Alamo City Bull Breeds United



So You Found a Stray Pit Bull, What Now?

Before you decide you want pick up that stray dog on the street or 'rescue' a dog off of death row, please consider reading this article. Then ask yourself can you see it through to the end, no matter what that end may be?
ACBBU is by no means discouraging rescue but there is much more to rescue than taking that dog off the street or pulling it from ACS. Rescue doesn't end there; it's where it begins.
If you are reading this, you've likely found a Pit Bull and don't know where to start to help him or her. You may have already contacted local shelters only to find out that most of them have a policy against the breed and don't adopt out Pit Bulls. Yes, things may not be easy, but if you are committed to helping this dog, we can help you in your quest for a good home.
Note that most groups are completely full and your chance of finding a place that will take the dog is very slim. ACBBU cannot take dogs either as it is not a dog shelter. We don't maintain a database of referrals and all the foster homes we know are full. The dog's best chances are if you can foster him/her or find someone who can until a suitable home can be found.
If there is no response to these efforts, you can try to contact a Pit Bull-friendly shelter or a specialized rescue group. ACBBU has a list of Pit Bull friendly organizations throughout the state, please see the list here; Texas Rescue Organizations.

First, you may want to check the "lost" ads in your local paper to see if someone is looking for their dog. You could also place a "found" ad in your local paper. Often these are free. You should also report the dog found to the animal shelter that covers the area where the dog was found. We recommend that you give very little information about the dog (e.g. found Pit Bull). If an owner contacts you they will need to provide some identifying characteristics (gender, collar information, color, etc.) This will ensure that the correct owner claims the dog. Post "found" flyers in and around the location the dog was found. Finally, have the dog scanned for a microchip (a permanent form of ID implanted between the shoulder blades) at the local shelter or a veterinarian's office.

Be advised, it can take months to find the "right" home for a Pit Bull. 
​Before you take the responsibility of placing the dog please make sure he/she has a good and stable disposition towards people of all ages. People-aggression is not a well-tolerated trait with this breed. The help of a professional trainer or animal behaviorist is recommended if you don't have experience with this. Contact our recommended evaluator; Karen Pearce @ Karen Pearce Training to set up an appointment for an evaluation. 
The dog should be spayed or neutered and have current shots. 
You can call the following numbers for low cost spay/neuter referrals and vouchers: 1-800-248-SPAY or 1-800-321-PETS. Be aware that placing an intact dog will only make things harder for the dog and for you, not to mention all the Pit Bulls who die homeless. Please don't take a chance that the dog you saved will contribute to more Pit Bulls in shelters. And remember, responsible and caring individuals would rather adopt an altered dog, while dog fighters and breeders prefer intact dogs. You will increase the dog's chance of find a better home if he/she is altered before being listed. Click here for a list of low cost spay/neuter clinics in San Antonio.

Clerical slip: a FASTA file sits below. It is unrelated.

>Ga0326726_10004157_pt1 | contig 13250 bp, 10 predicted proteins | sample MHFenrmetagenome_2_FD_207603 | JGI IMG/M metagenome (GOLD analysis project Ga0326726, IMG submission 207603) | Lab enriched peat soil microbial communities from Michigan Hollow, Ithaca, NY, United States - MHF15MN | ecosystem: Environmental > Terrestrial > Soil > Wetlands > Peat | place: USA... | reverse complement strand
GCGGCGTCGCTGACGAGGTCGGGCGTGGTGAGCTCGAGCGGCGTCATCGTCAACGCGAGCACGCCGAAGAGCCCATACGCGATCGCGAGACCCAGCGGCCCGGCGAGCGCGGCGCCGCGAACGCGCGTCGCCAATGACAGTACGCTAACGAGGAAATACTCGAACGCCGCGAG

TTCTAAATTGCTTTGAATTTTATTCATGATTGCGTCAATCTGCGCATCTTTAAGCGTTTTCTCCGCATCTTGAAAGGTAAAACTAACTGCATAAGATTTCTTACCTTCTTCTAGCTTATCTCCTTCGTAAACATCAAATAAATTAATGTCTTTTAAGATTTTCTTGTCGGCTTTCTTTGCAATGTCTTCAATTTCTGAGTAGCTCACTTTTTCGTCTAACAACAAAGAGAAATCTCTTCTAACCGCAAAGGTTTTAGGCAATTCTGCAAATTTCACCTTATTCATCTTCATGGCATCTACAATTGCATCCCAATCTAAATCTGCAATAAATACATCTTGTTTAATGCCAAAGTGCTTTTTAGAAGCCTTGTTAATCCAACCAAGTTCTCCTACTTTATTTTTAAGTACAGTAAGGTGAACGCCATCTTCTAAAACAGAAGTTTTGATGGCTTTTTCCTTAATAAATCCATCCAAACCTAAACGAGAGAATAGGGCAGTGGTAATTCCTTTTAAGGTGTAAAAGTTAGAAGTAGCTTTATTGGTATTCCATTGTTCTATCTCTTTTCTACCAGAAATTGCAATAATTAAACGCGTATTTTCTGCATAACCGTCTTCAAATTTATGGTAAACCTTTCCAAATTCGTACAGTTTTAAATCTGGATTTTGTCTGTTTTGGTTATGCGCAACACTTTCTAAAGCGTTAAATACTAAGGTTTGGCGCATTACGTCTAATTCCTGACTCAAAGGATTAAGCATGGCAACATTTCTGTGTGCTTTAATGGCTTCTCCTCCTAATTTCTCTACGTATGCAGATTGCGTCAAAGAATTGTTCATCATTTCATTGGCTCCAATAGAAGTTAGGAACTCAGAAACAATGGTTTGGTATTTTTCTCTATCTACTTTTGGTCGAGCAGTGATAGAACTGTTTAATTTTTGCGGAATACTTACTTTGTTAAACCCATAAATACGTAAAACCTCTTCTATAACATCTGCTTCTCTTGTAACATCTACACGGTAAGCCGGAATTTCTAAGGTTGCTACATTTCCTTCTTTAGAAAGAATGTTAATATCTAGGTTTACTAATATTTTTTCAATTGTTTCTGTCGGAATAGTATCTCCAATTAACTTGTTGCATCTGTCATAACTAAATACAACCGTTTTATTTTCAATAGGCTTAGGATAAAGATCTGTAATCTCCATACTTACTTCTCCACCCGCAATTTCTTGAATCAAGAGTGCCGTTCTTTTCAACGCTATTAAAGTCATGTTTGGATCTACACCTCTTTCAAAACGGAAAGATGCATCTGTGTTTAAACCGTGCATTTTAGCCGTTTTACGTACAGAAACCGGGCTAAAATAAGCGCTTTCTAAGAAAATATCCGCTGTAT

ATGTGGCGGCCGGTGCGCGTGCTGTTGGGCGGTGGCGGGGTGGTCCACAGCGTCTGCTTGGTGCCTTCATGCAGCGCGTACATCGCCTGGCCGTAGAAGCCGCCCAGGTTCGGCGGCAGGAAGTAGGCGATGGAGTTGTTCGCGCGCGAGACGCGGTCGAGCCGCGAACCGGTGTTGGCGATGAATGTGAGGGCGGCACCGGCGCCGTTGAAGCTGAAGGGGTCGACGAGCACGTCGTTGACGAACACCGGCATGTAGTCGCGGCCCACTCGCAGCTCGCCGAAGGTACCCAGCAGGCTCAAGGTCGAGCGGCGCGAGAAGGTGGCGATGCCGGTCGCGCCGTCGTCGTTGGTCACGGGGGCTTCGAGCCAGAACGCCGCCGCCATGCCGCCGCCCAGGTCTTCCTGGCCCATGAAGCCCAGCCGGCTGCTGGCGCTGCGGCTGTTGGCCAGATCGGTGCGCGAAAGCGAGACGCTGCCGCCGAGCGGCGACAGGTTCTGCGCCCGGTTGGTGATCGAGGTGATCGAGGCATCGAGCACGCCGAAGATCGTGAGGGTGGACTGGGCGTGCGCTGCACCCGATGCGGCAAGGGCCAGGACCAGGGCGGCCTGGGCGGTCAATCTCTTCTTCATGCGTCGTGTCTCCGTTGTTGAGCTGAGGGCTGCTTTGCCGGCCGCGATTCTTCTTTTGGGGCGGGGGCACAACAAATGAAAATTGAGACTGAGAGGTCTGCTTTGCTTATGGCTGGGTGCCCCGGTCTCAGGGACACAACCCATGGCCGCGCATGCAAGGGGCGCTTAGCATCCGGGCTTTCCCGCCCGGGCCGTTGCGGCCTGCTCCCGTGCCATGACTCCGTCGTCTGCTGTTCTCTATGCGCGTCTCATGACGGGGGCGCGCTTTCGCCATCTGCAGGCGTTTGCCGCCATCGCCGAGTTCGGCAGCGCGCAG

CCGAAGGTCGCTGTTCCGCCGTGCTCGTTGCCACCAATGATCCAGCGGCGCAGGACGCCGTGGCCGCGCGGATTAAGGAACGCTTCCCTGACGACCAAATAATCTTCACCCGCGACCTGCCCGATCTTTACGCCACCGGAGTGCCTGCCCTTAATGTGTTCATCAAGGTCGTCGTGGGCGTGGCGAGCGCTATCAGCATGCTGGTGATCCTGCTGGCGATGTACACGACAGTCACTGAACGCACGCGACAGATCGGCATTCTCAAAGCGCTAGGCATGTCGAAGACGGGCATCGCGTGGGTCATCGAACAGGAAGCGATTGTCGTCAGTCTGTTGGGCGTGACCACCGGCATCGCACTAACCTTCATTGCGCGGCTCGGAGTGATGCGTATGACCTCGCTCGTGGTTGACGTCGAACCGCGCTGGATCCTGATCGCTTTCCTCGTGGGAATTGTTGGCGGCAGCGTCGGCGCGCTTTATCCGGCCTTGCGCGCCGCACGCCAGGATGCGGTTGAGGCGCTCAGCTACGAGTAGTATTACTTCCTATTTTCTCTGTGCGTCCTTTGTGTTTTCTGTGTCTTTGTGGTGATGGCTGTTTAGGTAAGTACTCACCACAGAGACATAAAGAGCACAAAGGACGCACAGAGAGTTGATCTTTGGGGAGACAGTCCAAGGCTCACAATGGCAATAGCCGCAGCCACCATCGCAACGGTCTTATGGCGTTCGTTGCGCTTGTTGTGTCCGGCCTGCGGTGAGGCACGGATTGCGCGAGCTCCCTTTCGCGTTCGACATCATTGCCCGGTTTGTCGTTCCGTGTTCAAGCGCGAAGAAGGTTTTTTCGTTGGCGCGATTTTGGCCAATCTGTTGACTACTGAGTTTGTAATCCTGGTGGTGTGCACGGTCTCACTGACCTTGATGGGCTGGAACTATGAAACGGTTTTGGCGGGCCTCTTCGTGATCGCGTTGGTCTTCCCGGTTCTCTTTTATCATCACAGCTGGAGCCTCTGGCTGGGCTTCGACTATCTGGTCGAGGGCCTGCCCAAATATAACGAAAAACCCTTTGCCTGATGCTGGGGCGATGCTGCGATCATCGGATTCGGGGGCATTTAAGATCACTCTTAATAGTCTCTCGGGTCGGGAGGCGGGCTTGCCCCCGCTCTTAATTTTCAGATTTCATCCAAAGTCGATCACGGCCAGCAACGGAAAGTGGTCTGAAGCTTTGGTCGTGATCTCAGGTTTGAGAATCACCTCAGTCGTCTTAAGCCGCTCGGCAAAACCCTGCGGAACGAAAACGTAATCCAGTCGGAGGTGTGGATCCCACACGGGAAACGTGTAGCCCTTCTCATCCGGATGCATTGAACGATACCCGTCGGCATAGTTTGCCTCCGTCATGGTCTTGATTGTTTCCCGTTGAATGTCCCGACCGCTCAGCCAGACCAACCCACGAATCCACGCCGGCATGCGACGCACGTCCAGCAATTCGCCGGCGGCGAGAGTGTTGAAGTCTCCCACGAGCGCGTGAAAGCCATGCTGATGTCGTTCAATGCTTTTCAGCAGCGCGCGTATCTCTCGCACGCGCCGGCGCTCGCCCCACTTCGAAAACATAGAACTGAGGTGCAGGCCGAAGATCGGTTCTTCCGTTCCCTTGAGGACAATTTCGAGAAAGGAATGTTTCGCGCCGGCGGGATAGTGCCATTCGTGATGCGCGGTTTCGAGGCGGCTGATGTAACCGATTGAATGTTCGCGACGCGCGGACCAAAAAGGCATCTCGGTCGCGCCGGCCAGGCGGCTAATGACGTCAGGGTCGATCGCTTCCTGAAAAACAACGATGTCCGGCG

When the dog has been evaluated and is current on all shots, we invite you to list the dog with ACBBU to help get the word out about him/her. You will need to fill in the available dog form and send a few pictures. Part of our mission is to provide free web pages for people in the San Antonio area seeking internet exposure for Pit Bulls in need, as well as to provide adoption information and breed education. All of the dogs available for adoption in the web site are in independent foster care or animal shelters. ACBBU is not responsible for the dogs listed or their placement
We've created a page with recommendations specifically for caretakers that are fostering and placing Pit Bulls, and another with tips on screening potential homes.
Avoid same sex-placements and multiple dog homes (unless the adopter has extensive breed experience), and do not place a Pit Bull without providing essential breed information to the new owner(s). 
​You need to understand these dogs in order to find a good home for them. ACBBU has a breed temperament and a breed history page that both contain excellent information. Please, take the time to read it so you can, in turn, educate potential adopters.

We hope some of these suggestions are helpful. Don't hesitate to email us at if you have additional questions.

There are many places online to advertise, too, including Adopt a Pet and
Don't rely ONLY on the ACBBU listing to place the dog; other ways to advertise include posting flyers at veterinarian's offices, grooming shops, pet supply stores and anywhere there is a public bulletin board.
Happiness Is A Smiling Pit Bull art by:

Pit Bull Advocacy & Education Since 2006